succulents for cleaning indoor air

Terrariums

Terrariums are also pretty chic now, and add a great green feature to any room in the house. Plus, they are so cute and tiny, it makes a great gift or fun DIY project for kids big and small. Crafting a Green World has tutorials for making seven DIY terrariums featuring a variety of plants and containers. How about a teacup terrarium or a mini-rainforest terrarium? Kid-friendly, budget-friendly and so dang cute. How to care for your terrarium: Care depends on whether you’re growing moss, succulents or other plants. A basic rule is to water only when soil feels dry, and most experts recommend using a mister to make sure nothing gets too damp. If your terrarium is closed, be sure to let it air out once a month.

{Related: How to Make a Sweet Terrarium Necklace}

terrariums to clean indoor air

Home Aquaponics

This is for the more serious plant grower. An investment in a home aquaponics system that grows both fish and water is a really cool idea, but does require more maintenance. On Sustainablog, Jeff shares six cool ways to build DIY aquaponics systems, ranging in size from the very small, tabletop unit to a whole basement filled with fish and plants. A big task no doubt, but a full experiment for sure!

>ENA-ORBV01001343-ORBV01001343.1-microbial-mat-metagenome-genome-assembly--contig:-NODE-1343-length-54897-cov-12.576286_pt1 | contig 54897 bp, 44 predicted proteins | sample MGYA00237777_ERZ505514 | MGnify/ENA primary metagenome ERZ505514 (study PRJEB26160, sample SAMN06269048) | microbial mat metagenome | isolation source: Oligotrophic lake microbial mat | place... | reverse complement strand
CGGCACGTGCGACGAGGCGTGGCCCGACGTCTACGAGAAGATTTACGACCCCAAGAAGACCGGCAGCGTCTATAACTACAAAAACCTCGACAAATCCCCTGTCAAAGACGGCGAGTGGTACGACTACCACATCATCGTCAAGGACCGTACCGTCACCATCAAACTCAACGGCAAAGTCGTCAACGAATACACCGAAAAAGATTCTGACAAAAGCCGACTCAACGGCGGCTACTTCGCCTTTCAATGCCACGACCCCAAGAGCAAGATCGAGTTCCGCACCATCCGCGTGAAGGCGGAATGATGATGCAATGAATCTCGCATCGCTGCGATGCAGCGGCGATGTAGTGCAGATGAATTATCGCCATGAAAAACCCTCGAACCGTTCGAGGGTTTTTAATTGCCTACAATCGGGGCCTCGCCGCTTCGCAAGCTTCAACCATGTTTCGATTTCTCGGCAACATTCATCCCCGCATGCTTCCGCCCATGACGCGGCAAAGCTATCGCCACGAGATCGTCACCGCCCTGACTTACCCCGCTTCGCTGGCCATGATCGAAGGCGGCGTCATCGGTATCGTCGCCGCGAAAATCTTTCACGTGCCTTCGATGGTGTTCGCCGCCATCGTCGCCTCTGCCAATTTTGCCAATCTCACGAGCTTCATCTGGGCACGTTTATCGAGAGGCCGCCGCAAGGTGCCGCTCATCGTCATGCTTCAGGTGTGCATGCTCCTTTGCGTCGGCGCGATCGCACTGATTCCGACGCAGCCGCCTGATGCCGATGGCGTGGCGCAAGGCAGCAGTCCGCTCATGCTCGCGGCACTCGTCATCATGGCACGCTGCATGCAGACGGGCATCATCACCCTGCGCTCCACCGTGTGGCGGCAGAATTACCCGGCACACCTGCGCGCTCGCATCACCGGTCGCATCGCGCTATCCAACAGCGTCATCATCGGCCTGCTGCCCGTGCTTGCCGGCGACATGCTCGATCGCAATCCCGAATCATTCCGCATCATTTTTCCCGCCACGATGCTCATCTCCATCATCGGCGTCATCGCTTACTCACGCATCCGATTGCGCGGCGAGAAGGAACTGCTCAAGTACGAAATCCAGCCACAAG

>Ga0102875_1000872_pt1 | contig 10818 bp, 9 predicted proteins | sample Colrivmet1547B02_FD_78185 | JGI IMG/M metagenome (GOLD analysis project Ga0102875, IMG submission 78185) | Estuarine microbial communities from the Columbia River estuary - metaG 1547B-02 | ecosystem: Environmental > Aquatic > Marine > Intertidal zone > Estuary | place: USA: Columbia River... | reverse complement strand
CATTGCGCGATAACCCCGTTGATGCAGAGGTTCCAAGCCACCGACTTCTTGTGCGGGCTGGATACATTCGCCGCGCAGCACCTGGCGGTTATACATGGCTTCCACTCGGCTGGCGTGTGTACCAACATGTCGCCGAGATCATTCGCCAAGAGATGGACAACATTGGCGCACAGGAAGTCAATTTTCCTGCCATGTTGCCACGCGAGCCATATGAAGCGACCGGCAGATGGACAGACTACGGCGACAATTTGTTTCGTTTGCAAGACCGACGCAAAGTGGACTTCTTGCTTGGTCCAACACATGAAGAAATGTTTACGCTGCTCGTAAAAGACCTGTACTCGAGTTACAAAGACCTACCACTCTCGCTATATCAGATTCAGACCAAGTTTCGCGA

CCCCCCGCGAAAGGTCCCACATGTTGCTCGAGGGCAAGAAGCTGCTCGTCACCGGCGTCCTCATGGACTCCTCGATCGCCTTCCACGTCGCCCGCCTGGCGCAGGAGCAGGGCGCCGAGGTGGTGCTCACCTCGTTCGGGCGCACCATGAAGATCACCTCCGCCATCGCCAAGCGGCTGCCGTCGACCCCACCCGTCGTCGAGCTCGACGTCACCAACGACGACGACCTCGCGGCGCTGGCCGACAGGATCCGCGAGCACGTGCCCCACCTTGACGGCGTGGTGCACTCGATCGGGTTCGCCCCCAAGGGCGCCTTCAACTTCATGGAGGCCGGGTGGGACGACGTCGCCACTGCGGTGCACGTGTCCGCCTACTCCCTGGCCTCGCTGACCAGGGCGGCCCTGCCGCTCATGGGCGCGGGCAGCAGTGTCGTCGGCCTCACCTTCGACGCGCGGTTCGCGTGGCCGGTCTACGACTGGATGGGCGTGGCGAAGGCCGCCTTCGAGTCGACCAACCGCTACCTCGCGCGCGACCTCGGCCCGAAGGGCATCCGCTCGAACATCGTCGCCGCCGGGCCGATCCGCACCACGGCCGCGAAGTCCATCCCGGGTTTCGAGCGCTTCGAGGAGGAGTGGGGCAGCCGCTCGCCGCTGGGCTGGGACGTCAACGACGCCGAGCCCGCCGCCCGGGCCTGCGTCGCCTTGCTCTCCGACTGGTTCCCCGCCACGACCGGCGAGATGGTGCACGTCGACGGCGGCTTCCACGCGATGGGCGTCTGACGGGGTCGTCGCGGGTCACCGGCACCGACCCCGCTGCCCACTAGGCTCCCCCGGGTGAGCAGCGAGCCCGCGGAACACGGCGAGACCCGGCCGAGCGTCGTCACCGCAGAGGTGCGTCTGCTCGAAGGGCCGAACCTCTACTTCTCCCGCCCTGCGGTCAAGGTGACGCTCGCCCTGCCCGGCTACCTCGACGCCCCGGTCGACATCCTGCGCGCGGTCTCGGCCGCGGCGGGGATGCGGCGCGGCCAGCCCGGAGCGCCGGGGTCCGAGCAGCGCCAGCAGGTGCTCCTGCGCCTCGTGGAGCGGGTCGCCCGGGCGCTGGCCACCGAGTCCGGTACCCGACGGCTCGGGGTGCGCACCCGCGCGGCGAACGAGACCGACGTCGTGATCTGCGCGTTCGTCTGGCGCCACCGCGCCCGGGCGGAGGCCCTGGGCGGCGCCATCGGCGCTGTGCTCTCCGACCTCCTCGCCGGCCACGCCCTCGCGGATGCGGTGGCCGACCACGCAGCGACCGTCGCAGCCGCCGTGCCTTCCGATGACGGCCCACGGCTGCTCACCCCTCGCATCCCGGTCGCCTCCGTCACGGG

All plant images from Shutterstock.


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About the Author

A vegan chef, cookbook author, educator, writer, surfer, and yogi based in San Francisco, Andrea is also the Accounts Manager for Important Media. Follow her foodie adventures at AndreaBertoli.com, Vibrant Wellness Journal, Green Living Ideas and Eat Drink Better. Find more from Andrea on Facebook and Instagram